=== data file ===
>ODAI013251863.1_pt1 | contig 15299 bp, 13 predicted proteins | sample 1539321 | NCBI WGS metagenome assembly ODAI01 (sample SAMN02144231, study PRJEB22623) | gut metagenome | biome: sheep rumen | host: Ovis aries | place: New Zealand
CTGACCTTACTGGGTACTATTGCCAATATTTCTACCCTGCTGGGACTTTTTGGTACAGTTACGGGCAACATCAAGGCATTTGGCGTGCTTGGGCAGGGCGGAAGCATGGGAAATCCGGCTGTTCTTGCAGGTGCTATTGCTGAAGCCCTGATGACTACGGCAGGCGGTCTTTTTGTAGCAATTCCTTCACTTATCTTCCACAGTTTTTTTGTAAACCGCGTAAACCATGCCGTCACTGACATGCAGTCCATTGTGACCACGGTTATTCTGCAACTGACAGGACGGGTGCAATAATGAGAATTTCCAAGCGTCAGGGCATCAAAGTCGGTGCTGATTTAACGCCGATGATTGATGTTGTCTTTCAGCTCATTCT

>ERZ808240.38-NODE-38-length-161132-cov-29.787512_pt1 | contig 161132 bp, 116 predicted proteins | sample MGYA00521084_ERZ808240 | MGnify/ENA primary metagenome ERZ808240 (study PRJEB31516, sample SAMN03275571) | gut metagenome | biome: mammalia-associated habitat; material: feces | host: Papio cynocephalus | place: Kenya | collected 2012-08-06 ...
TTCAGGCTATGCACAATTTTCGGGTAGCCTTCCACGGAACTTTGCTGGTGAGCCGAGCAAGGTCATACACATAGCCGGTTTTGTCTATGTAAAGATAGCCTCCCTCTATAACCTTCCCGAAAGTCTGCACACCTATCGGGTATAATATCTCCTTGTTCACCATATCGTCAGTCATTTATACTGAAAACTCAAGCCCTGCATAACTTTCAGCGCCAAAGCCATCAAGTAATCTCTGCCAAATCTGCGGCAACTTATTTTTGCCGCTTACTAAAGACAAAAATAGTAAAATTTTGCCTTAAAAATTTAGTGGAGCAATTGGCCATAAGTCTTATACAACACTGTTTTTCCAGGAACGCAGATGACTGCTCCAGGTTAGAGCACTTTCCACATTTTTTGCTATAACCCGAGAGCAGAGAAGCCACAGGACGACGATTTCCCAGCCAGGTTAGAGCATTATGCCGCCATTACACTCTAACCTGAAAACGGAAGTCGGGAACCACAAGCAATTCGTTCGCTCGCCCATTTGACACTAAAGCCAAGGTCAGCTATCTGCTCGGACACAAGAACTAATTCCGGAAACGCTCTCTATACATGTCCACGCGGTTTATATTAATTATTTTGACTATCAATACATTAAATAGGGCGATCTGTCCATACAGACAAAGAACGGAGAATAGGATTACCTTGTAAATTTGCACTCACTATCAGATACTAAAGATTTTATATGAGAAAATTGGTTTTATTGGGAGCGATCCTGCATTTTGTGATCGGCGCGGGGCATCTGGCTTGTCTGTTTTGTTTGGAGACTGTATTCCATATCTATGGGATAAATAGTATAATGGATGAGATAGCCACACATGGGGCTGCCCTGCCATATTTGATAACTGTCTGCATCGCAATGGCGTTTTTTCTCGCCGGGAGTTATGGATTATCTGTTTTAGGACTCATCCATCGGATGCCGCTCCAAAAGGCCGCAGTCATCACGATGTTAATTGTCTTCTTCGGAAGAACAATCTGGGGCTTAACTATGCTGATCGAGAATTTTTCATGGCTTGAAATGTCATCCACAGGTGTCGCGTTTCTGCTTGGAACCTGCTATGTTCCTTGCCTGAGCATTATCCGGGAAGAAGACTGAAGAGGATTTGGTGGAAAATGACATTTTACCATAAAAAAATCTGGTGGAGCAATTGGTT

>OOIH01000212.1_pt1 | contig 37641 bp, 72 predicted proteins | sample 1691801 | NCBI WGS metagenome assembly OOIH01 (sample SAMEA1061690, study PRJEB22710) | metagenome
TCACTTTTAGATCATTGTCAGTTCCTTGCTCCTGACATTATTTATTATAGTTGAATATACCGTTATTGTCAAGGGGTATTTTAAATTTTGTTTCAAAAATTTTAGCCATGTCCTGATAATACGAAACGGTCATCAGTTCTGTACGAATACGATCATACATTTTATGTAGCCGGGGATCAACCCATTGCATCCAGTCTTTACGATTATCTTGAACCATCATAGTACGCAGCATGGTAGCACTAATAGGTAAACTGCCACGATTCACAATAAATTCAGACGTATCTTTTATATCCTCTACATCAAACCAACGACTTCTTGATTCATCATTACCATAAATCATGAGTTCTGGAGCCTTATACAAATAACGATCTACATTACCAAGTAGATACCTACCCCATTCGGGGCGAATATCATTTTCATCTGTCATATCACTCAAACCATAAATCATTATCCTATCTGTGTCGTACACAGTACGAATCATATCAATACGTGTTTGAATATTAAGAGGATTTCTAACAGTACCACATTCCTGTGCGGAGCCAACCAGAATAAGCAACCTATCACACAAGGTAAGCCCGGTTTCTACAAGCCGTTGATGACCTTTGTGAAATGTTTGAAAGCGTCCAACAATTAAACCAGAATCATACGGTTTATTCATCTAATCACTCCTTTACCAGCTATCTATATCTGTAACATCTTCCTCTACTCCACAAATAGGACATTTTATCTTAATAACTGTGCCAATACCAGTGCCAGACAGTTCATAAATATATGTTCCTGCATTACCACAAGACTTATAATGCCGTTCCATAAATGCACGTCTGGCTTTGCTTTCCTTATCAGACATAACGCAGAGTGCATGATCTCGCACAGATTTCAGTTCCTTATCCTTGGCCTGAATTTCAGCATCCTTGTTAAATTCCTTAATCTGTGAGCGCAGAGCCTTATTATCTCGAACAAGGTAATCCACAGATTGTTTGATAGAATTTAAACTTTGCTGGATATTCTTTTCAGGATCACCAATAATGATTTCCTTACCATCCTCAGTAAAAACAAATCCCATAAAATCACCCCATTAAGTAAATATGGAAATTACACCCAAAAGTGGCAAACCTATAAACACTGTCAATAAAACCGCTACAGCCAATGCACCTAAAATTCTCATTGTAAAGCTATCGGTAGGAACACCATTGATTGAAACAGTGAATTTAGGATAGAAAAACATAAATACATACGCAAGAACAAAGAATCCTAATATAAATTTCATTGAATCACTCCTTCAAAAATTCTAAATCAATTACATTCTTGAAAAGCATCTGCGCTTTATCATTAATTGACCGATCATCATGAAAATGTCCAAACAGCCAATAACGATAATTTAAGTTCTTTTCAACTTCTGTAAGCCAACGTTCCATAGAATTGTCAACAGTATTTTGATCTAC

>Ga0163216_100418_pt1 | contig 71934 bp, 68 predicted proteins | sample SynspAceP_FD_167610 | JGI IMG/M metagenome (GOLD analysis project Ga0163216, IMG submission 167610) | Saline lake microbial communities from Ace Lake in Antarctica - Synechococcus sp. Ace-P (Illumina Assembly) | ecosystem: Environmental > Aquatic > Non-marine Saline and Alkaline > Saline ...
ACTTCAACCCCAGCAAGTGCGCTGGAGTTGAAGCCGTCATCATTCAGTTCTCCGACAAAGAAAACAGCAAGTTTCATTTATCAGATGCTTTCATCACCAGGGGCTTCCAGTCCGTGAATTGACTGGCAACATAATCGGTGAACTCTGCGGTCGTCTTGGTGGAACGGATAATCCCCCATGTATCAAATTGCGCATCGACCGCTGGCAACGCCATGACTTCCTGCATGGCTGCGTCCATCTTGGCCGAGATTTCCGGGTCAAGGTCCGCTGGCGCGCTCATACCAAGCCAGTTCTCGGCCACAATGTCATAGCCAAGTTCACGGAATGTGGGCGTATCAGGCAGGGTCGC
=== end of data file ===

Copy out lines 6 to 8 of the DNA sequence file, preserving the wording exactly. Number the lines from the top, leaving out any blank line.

TCACTTTTAGATCATTGTCAGTTCCTTGCTCCTGACATTATTTATTATAGTTGAATATACCGTTATTGTCAAGGGGTATTTTAAATTTTGTTTCAAAAATTTTAGCCATGTCCTGATAATACGAAACGGTCATCAGTTCTGTACGAATACGATCATACATTTTATGTAGCCGGGGATCAACCCATTGCATCCAGTCTTTACGATTATCTTGAACCATCATAGTACGCAGCATGGTAGCACTAATAGGTAAACTGCCACGATTCACAATAAATTCAGACGTATCTTTTATATCCTCTACATCAAACCAACGACTTCTTGATTCATCATTACCATAAATCATGAGTTCTGGAGCCTTATACAAATAACGATCTACATTACCAAGTAGATACCTACCCCATTCGGGGCGAATATCATTTTCATCTGTCATATCACTCAAACCATAAATCATTATCCTATCTGTGTCGTACACAGTACGAATCATATCAATACGTGTTTGAATATTAAGAGGATTTCTAACAGTACCACATTCCTGTGCGGAGCCAACCAGAATAAGCAACCTATCACACAAGGTAAGCCCGGTTTCTACAAGCCGTTGATGACCTTTGTGAAATGTTTGAAAGCGTCCAACAATTAAACCAGAATCATACGGTTTATTCATCTAATCACTCCTTTACCAGCTATCTATATCTGTAACATCTTCCTCTACTCCACAAATAGGACATTTTATCTTAATAACTGTGCCAATACCAGTGCCAGACAGTTCATAAATATATGTTCCTGCATTACCACAAGACTTATAATGCCGTTCCATAAATGCACGTCTGGCTTTGCTTTCCTTATCAGACATAACGCAGAGTGCATGATCTCGCACAGATTTCAGTTCCTTATCCTTGGCCTGAATTTCAGCATCCTTGTTAAATTCCTTAATCTGTGAGCGCAGAGCCTTATTATCTCGAACAAGGTAATCCACAGATTGTTTGATAGAATTTAAACTTTGCTGGATATTCTTTTCAGGATCACCAATAATGATTTCCTTACCATCCTCAGTAAAAACAAATCCCATAAAATCACCCCATTAAGTAAATATGGAAATTACACCCAAAAGTGGCAAACCTATAAACACTGTCAATAAAACCGCTACAGCCAATGCACCTAAAATTCTCATTGTAAAGCTATCGGTAGGAACACCATTGATTGAAACAGTGAATTTAGGATAGAAAAACATAAATACATACGCAAGAACAAAGAATCCTAATATAAATTTCATTGAATCACTCCTTCAAAAATTCTAAATCAATTACATTCTTGAAAAGCATCTGCGCTTTATCATTAATTGACCGATCATCATGAAAATGTCCAAACAGCCAATAACGATAATTTAAGTTCTTTTCAACTTCTGTAAGCCAACGTTCCATAGAATTGTCAACAGTATTTTGATCTAC

>Ga0163216_100418_pt1 | contig 71934 bp, 68 predicted proteins | sample SynspAceP_FD_167610 | JGI IMG/M metagenome (GOLD analysis project Ga0163216, IMG submission 167610) | Saline lake microbial communities from Ace Lake in Antarctica - Synechococcus sp. Ace-P (Illumina Assembly) | ecosystem: Environmental > Aquatic > Non-marine Saline and Alkaline > Saline ...
ACTTCAACCCCAGCAAGTGCGCTGGAGTTGAAGCCGTCATCATTCAGTTCTCCGACAAAGAAAACAGCAAGTTTCATTTATCAGATGCTTTCATCACCAGGGGCTTCCAGTCCGTGAATTGACTGGCAACATAATCGGTGAACTCTGCGGTCGTCTTGGTGGAACGGATAATCCCCCATGTATCAAATTGCGCATCGACCGCTGGCAACGCCATGACTTCCTGCATGGCTGCGTCCATCTTGGCCGAGATTTCCGGGTCAAGGTCCGCTGGCGCGCTCATACCAAGCCAGTTCTCGGCCACAATGTCATAGCCAAGTTCACGGAATGTGGGCGTATCAGGCAGGGTCGC